– Just btw, that day, Sunday, was the first post-patch day I got a chance to actually play around with my orders and see what I can do. I flipped more plex on Sunday+Monday than the rest of the post-patch timescale combined.
          1200 full flips. 27B gross profit; also, do note the net investment is 0.43%*1B + 2%*0.05B due to relisting, which iirc is about the equivalent of 0.52%*1B?
          Total duration was 6 hours (it went on unattended for another 45 minutes or so, but I counted that into Monday), with 1 of those hours being wholly unattended (lunch). Average time between order modifications was ~10 minutes. That’s still far from good, especially once you turn gross profit into net profit.

          – Breakdown / Detailed post-mortem: If WalletJournal API stretches that far back and I get around to modifying a tool to give back user-friendly results. Which is to say, a hard maybe, strongly depending on what I’m doing in life when this is all over.

          – Cash-out time: my guess is as good as yours. Apr 27 – May 7 was about what, 1500 full flips. May 8th was 1200 full flips. And I still need 14800 flips. I anticipate having more time to experiment this month, which would put cash-out at “by the 25th”. But there’s also the possibility of me doing a bit more summer traveling before I can iron out a routine, so in the end, who knows.
          If I have a strong motivator to hurry it up, I can probably cash out by the 20th at a slightly lower margin (22mil ea -> 18mil ea). I don’t think I currently have one though.

          • Brendan Drain

            Great follow-up! I figured the same about citadel market hubs, that if one DID take off it’d take months so as long as you’re in profit by that stage it’s all good. A trillion ISK investment could have worked, but there would have been a considerable pressure to cash out quickly and it’d have been months before you’d be in profit. With only 70-80b invested there’s obviously no hurry to cash out quickly, and it doesn’t look like anyone’s trying to set up a market hub yet.

  • Bryan Frye

    Reminds me a lot of real world ‘gold trading’ Though more gold exist on the market then it does in reality and people speculate on it and trim the profit

  • Dirk MacGirk

    CCP no longer has a “special interest in the stability of the PLEX market.” That died when Dr.E left the building and turned off the lights of the EVE Central Bank. They do monitor for changes to the game that might have an unintended consequence for PLEX, but the idea of maintaining price stability is gone.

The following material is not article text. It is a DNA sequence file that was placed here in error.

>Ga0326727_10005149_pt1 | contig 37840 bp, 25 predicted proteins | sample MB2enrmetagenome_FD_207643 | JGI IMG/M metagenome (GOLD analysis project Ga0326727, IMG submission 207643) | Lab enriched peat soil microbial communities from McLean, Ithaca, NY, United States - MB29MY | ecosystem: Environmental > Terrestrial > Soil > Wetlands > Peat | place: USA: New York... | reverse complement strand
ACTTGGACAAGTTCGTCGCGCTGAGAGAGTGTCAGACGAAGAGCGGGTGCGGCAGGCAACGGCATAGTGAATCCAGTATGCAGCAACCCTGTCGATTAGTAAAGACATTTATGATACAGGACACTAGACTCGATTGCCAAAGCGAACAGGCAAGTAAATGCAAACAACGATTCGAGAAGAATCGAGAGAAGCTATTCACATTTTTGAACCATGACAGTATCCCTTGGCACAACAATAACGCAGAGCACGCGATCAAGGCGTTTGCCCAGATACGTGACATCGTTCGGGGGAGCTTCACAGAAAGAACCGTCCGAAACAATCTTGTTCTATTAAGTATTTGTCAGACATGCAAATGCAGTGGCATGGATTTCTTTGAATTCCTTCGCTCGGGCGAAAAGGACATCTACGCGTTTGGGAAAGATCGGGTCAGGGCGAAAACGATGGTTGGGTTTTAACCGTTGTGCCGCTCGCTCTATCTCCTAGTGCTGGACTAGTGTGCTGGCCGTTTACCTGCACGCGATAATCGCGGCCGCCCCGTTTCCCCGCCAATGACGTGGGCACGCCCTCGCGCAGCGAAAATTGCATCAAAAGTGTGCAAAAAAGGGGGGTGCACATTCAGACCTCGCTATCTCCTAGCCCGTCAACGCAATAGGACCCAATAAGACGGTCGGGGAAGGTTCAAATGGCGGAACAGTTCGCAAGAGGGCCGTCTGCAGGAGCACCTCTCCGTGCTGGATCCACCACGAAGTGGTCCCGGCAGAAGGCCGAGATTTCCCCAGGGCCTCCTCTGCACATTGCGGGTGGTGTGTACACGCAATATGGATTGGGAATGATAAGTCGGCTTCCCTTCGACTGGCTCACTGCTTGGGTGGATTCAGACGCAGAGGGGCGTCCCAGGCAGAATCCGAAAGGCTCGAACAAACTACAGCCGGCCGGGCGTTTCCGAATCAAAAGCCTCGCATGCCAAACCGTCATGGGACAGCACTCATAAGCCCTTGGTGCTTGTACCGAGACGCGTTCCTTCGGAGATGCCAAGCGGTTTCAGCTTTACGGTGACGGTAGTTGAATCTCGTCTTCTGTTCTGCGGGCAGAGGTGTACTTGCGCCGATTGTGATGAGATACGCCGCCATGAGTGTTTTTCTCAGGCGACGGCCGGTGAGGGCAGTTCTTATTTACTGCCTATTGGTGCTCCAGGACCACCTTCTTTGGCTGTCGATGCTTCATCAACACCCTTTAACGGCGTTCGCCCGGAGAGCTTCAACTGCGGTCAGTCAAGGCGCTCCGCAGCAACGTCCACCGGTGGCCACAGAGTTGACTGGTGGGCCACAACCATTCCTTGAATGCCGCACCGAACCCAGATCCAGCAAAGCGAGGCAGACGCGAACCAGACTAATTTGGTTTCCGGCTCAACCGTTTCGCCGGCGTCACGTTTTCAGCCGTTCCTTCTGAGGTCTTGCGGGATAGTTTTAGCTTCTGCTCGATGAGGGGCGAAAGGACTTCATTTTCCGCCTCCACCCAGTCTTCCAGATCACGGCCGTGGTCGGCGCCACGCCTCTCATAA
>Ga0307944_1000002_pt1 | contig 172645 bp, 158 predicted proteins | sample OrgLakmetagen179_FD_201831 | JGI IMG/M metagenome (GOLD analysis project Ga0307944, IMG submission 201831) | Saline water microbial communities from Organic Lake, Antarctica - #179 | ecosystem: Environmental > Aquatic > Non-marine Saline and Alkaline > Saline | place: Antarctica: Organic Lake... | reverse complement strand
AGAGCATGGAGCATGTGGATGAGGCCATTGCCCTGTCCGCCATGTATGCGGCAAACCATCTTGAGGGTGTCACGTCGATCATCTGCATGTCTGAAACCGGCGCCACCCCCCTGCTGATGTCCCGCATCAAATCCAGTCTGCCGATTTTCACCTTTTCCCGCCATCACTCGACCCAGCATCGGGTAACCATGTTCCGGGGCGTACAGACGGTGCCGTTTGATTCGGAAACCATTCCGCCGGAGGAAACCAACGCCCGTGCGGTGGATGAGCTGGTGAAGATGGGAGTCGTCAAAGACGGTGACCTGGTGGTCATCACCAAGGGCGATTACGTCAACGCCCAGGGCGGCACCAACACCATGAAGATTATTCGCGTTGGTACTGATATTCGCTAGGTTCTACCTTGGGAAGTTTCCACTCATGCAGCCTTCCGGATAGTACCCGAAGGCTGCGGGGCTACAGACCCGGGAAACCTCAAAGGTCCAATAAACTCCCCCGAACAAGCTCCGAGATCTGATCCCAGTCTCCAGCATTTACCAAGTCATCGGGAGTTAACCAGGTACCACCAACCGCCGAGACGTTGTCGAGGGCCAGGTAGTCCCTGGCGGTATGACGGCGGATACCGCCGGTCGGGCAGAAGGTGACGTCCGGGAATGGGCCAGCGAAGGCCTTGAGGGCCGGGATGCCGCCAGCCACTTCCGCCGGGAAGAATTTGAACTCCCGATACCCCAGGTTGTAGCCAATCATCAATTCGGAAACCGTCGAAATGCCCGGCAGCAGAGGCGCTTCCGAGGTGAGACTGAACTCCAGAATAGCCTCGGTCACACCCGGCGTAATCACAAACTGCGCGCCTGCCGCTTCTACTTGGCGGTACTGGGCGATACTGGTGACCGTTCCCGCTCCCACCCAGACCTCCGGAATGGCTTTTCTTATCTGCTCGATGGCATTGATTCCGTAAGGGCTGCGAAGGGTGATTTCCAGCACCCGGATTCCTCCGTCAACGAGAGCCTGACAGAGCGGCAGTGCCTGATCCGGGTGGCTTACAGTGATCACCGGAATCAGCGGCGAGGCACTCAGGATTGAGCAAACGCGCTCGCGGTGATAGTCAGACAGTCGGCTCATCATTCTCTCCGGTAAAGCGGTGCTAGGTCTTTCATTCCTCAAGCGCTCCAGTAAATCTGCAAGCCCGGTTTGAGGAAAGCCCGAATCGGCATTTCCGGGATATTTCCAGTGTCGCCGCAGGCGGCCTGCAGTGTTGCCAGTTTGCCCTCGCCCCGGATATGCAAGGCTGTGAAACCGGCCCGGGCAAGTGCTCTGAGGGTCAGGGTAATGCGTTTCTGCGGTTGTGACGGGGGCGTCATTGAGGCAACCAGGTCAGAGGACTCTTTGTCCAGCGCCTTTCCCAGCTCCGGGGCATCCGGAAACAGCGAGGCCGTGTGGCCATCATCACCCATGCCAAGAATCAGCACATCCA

• probag Bear

    Two small corrections:
    – “for a person with such a large wallet” not sure I would call 250bil pre-extraction / 350bil post-extraction large. I certainly don’t regard it as such.
    – “On top of that, to absorb 1/3rd of the daily PLEX market volume for both the purposes of buffer and insuring your buy orders don’t fail, you would also need to have another 1.3 trillion ISK on hand.” this is assuming I set the orders up at 0 profit when I wake up, go leave for the day, come back in the evening and relist once before I go to bed.
    The reality is much worse. From the beginning I assumed I’d have to put in continuous effort for the ~2.5 hours of PLEX-flipping peak time, every day I could afford to, constantly keeping a ear out for q script I made to beep whenever my liquid isk would get to low. This restricts my physical position to near a phone/laptop, and restricts my possible activities to “can be interrupted on a moment’s notice in case someone dumps 100 PLEX in one order”.
    This has the upside that cashing out is not 10B/day, but 10B/hour (25B/day). Also means I don’t need 1.3T isk on hand, but only something modest like 100B. It has obvious downsides.

    Now, how it actually worked out has been different. I got back home on Saturday, and experimented on Sunday. Like Rhiaden mentioned below, the end-of-day stats were ~1200 PLEX flipped, 41 total order modifications, 27B profit, and 10min2s average time between modifications.

    That’s still terrible. That was over the course of ~6 hours, during which I just happened to be available, only doing housework. But w.e.

    • probag Bear

      Anyway, what I originally wanted to reply with:

      Apart from those two things, I don’t think I see anything you’re incorrect about. This is a good, if detail-light, analysis. Going public was a mistake, wanting to do more than just my personal isk was a mistake that ended with me not even being able to put in a third of my personal isk, escrow mechanics have been conceptually annoying for ages and are one of the things that should be fixed, etcetera etcetera. I personally don’t think this will make CCP change the way they implement the second step of the fee changes, but that’s more of a philosophical question.